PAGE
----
HONOLULU, Hawaii (AFP) — US president-elect Barack Obama is "monitoring" the deadly violence in the Gaza strip and spoke to Secretary of State Condoleezza Rice about the situation, his aides said Saturday.
Obama, who takes office on January 20, "is closely monitoring global events, including the situation in Gaza," said his chief national security spokesperson Brooke Anderson.
Anderson however emphasized that "there is one president at a time," a statement Obama has said often since he was elected on November 4.
Obama also spoke by phone with Rice for about eight minutes and "discussed the situations in Gaza and in South Asia," said an aide, speaking on condition of anonymity.
In a July interview with The New York Times, Obama said he didn't think that "any country would find it acceptable to have missiles raining down on the heads of their citizens," in reference to rockets fired from Gaza into Israel.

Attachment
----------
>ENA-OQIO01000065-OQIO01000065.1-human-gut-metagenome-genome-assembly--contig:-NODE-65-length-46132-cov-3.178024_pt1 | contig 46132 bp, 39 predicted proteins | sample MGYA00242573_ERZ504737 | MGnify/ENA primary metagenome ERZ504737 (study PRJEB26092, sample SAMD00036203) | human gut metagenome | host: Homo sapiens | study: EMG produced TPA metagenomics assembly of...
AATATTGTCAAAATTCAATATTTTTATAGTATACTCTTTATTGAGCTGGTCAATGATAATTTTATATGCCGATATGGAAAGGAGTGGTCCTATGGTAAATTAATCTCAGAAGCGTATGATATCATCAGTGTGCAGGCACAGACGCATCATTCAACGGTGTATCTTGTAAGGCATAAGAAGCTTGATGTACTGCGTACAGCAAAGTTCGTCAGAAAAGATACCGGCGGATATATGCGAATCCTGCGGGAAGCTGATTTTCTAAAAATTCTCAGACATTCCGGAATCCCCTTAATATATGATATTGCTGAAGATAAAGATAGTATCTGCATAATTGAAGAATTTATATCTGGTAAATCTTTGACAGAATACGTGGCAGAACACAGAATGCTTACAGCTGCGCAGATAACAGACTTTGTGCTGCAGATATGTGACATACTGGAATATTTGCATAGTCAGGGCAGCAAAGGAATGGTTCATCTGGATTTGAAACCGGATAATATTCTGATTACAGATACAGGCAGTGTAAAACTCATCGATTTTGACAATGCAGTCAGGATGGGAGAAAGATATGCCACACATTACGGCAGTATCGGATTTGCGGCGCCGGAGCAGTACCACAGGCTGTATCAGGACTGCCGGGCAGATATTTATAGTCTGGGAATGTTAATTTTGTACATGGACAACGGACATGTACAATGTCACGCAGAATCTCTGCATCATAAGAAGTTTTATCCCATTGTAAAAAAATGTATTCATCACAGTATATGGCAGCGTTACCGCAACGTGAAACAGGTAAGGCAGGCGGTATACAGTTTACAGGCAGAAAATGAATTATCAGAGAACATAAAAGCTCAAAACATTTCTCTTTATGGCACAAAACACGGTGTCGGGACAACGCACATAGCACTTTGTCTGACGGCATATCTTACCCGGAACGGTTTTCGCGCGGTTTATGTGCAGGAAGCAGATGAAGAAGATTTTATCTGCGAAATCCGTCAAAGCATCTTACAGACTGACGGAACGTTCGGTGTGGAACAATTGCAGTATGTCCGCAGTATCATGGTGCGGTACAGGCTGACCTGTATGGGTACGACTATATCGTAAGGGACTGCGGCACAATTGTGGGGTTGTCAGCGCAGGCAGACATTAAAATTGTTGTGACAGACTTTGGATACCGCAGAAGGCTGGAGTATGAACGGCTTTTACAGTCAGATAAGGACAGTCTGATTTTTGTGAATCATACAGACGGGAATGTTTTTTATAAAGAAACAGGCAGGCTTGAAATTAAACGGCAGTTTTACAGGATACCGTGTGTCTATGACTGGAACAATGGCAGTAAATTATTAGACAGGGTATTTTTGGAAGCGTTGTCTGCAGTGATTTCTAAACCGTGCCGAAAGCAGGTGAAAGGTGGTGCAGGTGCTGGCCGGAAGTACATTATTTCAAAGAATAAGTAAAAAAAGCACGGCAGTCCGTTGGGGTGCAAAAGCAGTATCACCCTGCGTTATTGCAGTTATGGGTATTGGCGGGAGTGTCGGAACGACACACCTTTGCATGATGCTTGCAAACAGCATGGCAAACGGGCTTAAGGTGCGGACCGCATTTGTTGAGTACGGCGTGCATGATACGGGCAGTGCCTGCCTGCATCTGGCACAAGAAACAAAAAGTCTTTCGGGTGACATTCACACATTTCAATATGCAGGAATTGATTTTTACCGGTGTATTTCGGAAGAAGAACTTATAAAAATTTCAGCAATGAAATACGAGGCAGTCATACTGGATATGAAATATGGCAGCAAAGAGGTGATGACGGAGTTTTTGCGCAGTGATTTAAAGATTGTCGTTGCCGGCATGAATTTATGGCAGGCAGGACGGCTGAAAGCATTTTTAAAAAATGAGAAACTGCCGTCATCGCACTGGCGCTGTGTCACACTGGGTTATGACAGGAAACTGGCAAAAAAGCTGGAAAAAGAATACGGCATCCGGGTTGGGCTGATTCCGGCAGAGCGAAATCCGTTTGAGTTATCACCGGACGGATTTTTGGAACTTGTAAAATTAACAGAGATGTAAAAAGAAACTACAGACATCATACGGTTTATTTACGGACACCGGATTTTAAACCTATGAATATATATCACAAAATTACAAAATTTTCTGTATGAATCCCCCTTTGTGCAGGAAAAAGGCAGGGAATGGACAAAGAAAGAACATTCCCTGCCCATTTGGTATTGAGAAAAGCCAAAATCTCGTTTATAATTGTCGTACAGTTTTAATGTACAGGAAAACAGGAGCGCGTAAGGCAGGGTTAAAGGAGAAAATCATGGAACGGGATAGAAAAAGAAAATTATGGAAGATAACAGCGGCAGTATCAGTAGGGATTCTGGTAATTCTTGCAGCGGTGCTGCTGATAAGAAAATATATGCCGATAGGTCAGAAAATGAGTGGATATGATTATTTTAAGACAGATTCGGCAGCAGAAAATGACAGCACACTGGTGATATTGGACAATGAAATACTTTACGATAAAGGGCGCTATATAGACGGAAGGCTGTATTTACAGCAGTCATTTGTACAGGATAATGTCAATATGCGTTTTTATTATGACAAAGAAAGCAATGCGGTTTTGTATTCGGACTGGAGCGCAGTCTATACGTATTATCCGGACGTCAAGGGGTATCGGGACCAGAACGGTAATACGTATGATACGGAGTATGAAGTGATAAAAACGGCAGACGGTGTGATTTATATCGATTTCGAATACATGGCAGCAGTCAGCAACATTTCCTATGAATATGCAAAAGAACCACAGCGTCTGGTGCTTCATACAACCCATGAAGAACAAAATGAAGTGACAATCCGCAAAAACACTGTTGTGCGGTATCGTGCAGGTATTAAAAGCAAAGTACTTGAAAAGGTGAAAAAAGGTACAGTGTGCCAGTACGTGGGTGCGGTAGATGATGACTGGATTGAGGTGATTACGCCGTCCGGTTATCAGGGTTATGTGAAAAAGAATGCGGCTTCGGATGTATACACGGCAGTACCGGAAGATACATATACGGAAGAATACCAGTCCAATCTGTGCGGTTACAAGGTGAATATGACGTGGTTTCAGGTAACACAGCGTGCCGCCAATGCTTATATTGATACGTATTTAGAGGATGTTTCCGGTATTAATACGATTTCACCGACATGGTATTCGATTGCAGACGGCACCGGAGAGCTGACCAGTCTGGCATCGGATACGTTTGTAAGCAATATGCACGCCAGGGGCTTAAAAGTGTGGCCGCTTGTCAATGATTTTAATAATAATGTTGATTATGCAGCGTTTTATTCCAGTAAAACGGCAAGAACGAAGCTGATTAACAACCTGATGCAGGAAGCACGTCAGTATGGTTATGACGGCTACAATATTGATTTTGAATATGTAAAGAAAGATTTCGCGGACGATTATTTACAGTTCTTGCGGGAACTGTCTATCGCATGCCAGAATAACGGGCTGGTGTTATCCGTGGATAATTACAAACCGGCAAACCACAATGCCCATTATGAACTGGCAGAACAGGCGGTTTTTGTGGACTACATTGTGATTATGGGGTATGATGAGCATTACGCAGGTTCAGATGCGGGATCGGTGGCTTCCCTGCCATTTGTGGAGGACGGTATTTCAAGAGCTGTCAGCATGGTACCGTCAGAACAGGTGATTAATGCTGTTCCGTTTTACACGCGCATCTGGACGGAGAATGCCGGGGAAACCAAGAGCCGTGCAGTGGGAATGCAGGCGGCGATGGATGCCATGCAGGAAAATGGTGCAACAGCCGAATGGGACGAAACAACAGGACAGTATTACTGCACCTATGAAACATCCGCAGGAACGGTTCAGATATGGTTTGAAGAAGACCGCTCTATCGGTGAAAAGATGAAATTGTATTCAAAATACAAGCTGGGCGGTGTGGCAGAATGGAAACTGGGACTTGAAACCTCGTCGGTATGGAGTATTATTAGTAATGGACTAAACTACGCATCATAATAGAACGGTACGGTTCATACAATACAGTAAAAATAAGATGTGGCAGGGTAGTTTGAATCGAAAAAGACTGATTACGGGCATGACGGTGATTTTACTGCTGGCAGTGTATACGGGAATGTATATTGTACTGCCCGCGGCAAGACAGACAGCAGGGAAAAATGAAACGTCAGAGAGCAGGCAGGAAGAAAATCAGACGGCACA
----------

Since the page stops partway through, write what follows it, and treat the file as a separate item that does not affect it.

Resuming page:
"If somebody was sending rockets into my house where my two daughters sleep at night, I'm going to do everything in my power to stop that," Obama said. "And I would expect Israelis to do the same thing."
As for talking with Hamas, the Islamist movement in control of Gaza, Obama said in the interview that it was "very hard to negotiate with a group that is not representative of a nation state, does not recognize your right to exist, has consistently used terror as a weapon, and is deeply influenced by other countries."
Punishing Israeli air raids Saturday into the Gaza Strip, launched in retaliation for rocket fire, left at least 228 dead, in one of the bloodiest days of the decades-long Middle East conflict.
Israeli Defence Minister Ehud Barak said "Operation Cast Lead" against the Islamist movement, which has also left some 700 wounded, will continue "as long as necessary.
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